The baseball manager made famous in the book and movie MoneyBall; Billy Beane also owns a SPAC. Its SPAC, RedBall Acquisition Corp, is trying to acquire a professional sports team after raising $ 575 million. RedBall recently attempted to take parent company Boston Red Sox to the stock market, but failed.
Apparently RedBall was trying to acquire a 20% to 25% stake in Fenway Sports Group at a valuation of $ 8 billion. Fenway Sports Group also owns Liverpool FC, a NASCAR team and a sports network. RedBall is search now another target of acquisition in professional football or games.
Disruptive Acquisition Corp. is another SPAC with the participation of sports celebrities. PSPC has raised $ 250 million but does not have a clear acquisition target. In filing with the SEC, the company stated that it “… can pursue an initial target activity at any stage of its business development or in any industry or sector; we intend to focus our research on target companies in the health and wellness, entertainment and consumer technology industries.
Many celebrities are involved in Disruptive, including footballer Patrick Mahomes, baseball pitcher Justin Verlander, Naomi Osaka, boxer Canelo Barragan, footballer Robert Lewandowski, former professional tennis players James Blake and Mardy Fish.
Another SPAC with a former athlete on their team is Forest Road Acquisition Corp. Basketball Hall of Famer; Shaquille O’Neal is part of the team. This SPAC is to acquire Beachbody, the virtual fitness streaming company and the Myx Fitness exercise bike company. Shaq is also a strategic advisor with Forest Road Acquisition Corp II, which recently raised $ 305 million in an IPO.
Great tennis player Serene Williams sits on the board of directors of Jaws Spitfire Corp., which Starwood Capital heads. In addition, the PSPC Brings VELO3D, 3D printing company, listed on the stock exchange. The new company could be valued at nearly $ 1.6 billion.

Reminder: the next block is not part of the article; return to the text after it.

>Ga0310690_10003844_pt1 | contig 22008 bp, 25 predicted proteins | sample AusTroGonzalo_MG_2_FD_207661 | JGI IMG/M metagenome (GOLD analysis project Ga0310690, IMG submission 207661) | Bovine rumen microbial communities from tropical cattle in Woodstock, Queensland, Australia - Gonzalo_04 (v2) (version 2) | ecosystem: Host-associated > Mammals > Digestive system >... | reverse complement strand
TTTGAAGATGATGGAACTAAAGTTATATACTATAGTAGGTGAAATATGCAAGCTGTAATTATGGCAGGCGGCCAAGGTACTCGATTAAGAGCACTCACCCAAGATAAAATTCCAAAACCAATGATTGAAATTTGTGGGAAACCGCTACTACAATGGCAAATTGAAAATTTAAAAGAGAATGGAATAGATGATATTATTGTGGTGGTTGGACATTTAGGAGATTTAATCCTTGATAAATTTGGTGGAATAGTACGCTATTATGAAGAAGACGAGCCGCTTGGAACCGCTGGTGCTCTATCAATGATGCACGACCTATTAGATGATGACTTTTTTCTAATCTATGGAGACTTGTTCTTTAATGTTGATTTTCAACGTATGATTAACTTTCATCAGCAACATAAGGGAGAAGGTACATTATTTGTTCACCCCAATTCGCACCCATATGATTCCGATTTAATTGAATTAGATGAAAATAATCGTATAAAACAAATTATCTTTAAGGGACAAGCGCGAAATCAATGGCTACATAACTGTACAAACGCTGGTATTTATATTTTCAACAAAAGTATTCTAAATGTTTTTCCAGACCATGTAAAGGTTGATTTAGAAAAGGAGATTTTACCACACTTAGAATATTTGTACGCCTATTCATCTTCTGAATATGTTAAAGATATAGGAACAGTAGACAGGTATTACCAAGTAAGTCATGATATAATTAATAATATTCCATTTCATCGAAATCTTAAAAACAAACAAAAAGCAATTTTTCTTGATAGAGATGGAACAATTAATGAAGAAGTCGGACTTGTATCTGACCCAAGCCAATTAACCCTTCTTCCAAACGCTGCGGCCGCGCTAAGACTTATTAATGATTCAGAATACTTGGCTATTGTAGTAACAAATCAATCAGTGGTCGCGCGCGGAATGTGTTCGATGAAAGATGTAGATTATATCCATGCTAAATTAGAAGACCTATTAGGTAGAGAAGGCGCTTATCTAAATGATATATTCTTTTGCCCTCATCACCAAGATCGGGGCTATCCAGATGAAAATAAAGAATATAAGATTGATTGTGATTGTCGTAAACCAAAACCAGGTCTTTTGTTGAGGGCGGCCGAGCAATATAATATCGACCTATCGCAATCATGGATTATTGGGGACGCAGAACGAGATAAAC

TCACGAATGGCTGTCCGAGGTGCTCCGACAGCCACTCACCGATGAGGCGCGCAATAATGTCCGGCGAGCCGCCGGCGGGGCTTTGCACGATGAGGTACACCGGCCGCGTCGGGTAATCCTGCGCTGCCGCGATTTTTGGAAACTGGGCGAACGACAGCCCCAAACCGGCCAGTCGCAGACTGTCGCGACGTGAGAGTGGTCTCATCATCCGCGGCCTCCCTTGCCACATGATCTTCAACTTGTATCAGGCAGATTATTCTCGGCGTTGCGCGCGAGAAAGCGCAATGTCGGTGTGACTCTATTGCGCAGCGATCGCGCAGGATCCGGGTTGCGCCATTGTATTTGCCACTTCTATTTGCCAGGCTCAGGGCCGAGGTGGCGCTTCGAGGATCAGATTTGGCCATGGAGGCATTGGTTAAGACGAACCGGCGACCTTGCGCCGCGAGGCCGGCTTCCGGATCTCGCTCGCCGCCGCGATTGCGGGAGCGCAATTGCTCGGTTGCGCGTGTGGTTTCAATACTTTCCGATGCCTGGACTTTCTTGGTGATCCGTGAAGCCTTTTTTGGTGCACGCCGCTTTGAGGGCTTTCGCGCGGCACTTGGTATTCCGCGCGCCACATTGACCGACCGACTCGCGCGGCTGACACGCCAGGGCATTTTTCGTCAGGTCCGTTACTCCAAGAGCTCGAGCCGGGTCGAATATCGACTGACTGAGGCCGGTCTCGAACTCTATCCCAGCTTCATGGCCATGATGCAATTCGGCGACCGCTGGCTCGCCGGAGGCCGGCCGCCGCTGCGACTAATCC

Former football player Colin Kaepernick is the co-chair of Mission Advancement Corp, raising $ 250 million. SPAC to want identify and acquire a business to create significant financial and societal value.
Dune Acquisition Corp, which works with basketball player Stephen Curry, is another SPAC with athlete participation. In addition, PSPC raised $ 150 million to acquire a software as a service (SaaS) company.
PSPC is not limited to athletes. For example, singer Ciara sitting on the board of directors of Bright Lights Acquisition Corp. The company is run by Hollywood insiders Peter Guber, director of Mandalay Entertainment, and Michael Mahan, vice president of Dick Clark Productions and co-owner of several sports teams and Epic Games (maker of Fortnite).
Bright Lights is seeking to raise $ 200 million to acquire companies in the consumer products, media, entertainment and sports industries.
Rapper Jay-Z and his entertainment company ROC Nation are involved in cannabis’s largest SPAC, Subversive Capital Acquisition Corp. He joined the Chief Visionary Office to guide the brand’s strategy. SPAC merged with Caliva and Left Coast Ventures to form a holding company.
Fox Business anchor Larry Kudlow is on the Board of directors of Ross Acquisition Corp II. PSPC is chaired by Wilbur Ross, the former Secretary of Commerce.
PSPCs strive for a star on the board. With so many celebrities investing in SPACs, it can be tempting for ordinary investors to invest. But PSPCs can be risky and investors can lose money. Most small investors are better off with what they know and safe retirement investments.
In a SPAC, you are betting on a stock that does not yet have a product or service and may not have a successful acquisition. If management makes the wrong decisions when acquiring it, investors can lose despite having a celebrity on the team.
Photo credit: Sharon Alagna